Bonaparte’s Gull/Larus philadelphia - Juvenile

Bonaparte’s Gull/Larus philadelphia - Photographer: Даниел Митев
Bonaparte’s Gull/Larus philadelphia - Photographer: Даниел Митев
Bonaparte’s Gull/Larus philadelphia - Photographer: Даниел Митев
Bonaparte’s Gull/Larus philadelphia - Photographer: Даниел Митев

The Bonaparte's Gull is a small species, larger only than the Little Gull and the Saunders's Gull among all gull species.[2] Adults are 28–38 cm (11–15 in) long with a 76–84 cm (30–33 in) wingspan and a body mass of 162–270 g (5.7–9.5 oz).[3][4] They have a black hood and a short thin dark bill. The body is mainly white with pale grey back and upper wings. The underwing is pale and the wing tips are dark. They have orange legs. In winter, the head is white.

In their first summer, the appearance of Bonaparte's Gull is similar to that in its first winter, but paler due to wear. Fewer than 5% of Bonaparte's Gulls acquire a dark hood in their first summer, and on those that do, the hood is duller than on breeding adults.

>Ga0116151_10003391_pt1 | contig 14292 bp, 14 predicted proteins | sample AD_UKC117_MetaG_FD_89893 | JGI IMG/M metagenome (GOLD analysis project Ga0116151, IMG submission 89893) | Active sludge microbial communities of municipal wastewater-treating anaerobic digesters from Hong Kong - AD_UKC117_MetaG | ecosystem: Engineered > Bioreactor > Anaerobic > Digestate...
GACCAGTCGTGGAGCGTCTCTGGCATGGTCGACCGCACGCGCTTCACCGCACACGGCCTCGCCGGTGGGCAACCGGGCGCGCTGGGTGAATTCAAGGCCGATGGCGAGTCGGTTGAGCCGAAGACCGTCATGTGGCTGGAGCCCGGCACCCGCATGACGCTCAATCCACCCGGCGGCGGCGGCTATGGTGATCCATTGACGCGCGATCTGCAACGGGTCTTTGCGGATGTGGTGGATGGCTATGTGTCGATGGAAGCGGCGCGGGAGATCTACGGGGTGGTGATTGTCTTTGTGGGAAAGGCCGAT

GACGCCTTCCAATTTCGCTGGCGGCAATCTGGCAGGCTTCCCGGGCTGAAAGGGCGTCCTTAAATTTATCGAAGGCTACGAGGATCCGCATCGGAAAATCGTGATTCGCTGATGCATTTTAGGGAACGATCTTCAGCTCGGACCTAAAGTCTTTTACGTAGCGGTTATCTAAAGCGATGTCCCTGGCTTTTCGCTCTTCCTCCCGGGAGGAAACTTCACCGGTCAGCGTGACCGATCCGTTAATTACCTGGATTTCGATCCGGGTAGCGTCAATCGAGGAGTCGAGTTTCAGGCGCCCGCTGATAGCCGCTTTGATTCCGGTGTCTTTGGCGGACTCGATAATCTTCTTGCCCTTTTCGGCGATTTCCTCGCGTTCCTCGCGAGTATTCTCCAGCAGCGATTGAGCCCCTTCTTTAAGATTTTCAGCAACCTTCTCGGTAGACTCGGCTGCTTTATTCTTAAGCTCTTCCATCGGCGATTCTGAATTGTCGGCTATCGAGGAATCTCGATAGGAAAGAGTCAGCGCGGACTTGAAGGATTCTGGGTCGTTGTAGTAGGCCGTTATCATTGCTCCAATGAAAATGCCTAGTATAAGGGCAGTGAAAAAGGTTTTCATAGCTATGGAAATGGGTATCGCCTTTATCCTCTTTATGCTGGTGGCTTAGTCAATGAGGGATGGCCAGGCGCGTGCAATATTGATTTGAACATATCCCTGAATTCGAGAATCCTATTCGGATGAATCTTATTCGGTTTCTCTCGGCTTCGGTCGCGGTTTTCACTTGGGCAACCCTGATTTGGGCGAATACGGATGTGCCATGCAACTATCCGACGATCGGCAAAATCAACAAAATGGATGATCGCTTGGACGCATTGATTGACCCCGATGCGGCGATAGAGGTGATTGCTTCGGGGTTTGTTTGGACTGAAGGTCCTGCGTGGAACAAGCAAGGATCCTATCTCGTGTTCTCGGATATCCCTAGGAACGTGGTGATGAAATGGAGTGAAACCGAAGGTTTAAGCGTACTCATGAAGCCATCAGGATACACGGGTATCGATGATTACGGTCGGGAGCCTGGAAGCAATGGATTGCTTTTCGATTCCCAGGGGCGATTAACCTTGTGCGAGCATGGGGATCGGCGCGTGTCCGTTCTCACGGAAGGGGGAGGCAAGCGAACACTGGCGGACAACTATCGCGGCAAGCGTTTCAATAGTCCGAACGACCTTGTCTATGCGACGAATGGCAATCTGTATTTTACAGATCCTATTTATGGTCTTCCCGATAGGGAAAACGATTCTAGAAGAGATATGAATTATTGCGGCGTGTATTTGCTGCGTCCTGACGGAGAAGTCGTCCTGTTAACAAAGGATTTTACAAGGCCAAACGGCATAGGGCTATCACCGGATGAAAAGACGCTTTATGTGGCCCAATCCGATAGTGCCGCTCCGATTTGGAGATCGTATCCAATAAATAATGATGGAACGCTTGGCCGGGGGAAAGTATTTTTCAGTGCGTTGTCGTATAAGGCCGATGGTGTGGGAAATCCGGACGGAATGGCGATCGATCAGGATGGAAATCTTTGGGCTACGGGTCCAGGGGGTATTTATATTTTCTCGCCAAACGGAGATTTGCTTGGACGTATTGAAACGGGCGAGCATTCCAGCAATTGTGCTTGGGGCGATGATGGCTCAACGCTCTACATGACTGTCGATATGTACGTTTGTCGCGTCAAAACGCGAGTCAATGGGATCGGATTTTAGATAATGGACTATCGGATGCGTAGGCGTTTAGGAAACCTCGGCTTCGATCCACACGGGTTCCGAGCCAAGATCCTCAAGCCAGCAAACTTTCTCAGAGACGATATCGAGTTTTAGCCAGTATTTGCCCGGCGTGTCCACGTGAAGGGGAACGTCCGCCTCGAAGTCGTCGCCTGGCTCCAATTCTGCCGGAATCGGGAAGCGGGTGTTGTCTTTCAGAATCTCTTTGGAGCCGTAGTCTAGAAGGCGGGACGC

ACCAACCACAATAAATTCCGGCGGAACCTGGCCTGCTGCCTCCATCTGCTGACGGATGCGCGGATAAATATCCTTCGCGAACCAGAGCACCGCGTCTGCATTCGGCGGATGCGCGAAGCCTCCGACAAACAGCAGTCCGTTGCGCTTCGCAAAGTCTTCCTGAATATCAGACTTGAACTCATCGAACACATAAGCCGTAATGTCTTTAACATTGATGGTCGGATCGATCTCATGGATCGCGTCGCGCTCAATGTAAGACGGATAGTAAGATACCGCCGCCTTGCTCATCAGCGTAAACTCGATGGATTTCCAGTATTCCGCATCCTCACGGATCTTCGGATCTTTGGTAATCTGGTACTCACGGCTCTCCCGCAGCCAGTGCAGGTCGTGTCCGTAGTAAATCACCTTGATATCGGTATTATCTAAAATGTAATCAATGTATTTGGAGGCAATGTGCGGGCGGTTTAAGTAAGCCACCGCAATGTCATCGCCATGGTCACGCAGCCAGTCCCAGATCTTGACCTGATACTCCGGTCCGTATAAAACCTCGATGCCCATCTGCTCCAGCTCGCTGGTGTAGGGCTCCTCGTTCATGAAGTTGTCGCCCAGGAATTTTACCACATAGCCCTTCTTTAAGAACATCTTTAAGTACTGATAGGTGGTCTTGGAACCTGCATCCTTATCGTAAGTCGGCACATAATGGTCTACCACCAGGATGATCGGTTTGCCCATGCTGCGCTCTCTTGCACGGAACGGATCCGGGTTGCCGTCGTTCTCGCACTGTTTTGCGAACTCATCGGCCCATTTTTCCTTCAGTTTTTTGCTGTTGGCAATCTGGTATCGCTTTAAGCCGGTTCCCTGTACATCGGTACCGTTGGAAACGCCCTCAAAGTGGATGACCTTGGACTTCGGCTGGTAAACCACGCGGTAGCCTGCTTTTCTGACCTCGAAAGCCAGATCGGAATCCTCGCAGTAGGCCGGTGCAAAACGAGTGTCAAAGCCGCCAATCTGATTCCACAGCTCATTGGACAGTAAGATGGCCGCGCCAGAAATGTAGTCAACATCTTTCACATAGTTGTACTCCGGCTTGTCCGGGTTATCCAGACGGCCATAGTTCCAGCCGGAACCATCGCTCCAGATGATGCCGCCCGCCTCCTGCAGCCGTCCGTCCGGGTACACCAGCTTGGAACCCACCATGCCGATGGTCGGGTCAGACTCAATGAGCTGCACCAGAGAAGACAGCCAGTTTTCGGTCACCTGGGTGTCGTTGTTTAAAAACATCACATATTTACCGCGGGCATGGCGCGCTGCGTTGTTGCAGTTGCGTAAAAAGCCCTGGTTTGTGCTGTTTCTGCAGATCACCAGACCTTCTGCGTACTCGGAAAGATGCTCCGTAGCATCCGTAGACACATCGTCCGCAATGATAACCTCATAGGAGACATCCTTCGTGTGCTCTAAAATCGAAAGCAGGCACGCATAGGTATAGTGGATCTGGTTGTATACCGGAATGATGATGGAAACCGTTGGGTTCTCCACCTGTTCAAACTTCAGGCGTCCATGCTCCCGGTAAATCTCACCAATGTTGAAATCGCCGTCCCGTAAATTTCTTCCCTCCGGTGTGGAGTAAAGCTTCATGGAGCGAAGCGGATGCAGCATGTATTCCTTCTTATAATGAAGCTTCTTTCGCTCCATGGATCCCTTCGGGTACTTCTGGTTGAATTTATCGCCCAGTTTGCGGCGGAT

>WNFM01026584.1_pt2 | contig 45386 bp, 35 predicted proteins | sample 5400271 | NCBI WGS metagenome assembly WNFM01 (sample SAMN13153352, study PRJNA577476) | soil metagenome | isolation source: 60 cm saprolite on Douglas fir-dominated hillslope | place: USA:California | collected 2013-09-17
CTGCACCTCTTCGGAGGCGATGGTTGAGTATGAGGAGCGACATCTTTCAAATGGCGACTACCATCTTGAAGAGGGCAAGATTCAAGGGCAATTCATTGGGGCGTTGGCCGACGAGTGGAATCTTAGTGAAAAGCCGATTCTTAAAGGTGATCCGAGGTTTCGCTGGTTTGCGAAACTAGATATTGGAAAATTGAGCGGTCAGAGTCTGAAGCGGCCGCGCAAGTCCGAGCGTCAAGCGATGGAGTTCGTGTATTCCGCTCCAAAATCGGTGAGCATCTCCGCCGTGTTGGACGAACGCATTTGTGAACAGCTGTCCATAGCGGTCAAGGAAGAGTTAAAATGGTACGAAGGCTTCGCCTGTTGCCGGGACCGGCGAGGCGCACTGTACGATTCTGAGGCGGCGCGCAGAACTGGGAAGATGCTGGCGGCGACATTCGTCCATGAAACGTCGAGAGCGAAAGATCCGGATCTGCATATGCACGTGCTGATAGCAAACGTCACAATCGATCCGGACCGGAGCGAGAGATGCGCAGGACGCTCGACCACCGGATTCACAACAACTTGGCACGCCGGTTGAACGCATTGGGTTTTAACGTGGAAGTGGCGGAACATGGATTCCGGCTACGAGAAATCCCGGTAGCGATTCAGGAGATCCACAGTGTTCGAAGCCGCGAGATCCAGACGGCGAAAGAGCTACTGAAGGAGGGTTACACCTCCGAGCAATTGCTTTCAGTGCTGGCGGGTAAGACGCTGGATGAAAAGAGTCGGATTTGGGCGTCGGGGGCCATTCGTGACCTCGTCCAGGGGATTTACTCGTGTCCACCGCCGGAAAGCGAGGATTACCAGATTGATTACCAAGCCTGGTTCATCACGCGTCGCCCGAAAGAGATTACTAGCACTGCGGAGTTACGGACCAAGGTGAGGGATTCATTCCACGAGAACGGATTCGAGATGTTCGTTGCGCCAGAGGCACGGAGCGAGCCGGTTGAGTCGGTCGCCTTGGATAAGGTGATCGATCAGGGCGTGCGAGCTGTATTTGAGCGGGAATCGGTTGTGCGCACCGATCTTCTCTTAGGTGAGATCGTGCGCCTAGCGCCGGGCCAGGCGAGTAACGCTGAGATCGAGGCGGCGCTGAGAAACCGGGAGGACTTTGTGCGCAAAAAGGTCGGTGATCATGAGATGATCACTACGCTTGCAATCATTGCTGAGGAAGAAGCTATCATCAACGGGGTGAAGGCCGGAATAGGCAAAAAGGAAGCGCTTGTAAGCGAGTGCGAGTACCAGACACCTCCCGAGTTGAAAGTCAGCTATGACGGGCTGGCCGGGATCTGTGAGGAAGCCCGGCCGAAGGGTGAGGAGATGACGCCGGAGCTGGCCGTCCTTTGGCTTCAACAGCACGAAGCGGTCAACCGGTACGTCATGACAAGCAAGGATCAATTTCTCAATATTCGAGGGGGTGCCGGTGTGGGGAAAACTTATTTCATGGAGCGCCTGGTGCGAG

Their breeding habitat is near bogs or lakes in coniferous forest across western Canada and Alaska. They nest in conifers, sometimes on the ground.

They are migratory and most move east or west to coastal waters, also the Great Lakes. They are rare vagrants to western Europe, where they usually associate with the somewhat larger Black-headed Gulls.

These birds forage in flight or pick up objects while swimming or wading. They mainly eat insects, crustaceans and fish. Unlike some other gulls, this bird rarely scavenges.

They are graceful in flight, more like terns. They were named after Prince Charles Lucien Bonaparte, a zoologist and nephew of Napoleon.

Formerly known as Larus philadelphia, the Bonaparte's Gull was moved to the genus Chroicocephalus by the American Ornithologists' Union in July, 2008.

source: http://en.wikipedia.org/wiki/Larus_philadelphia

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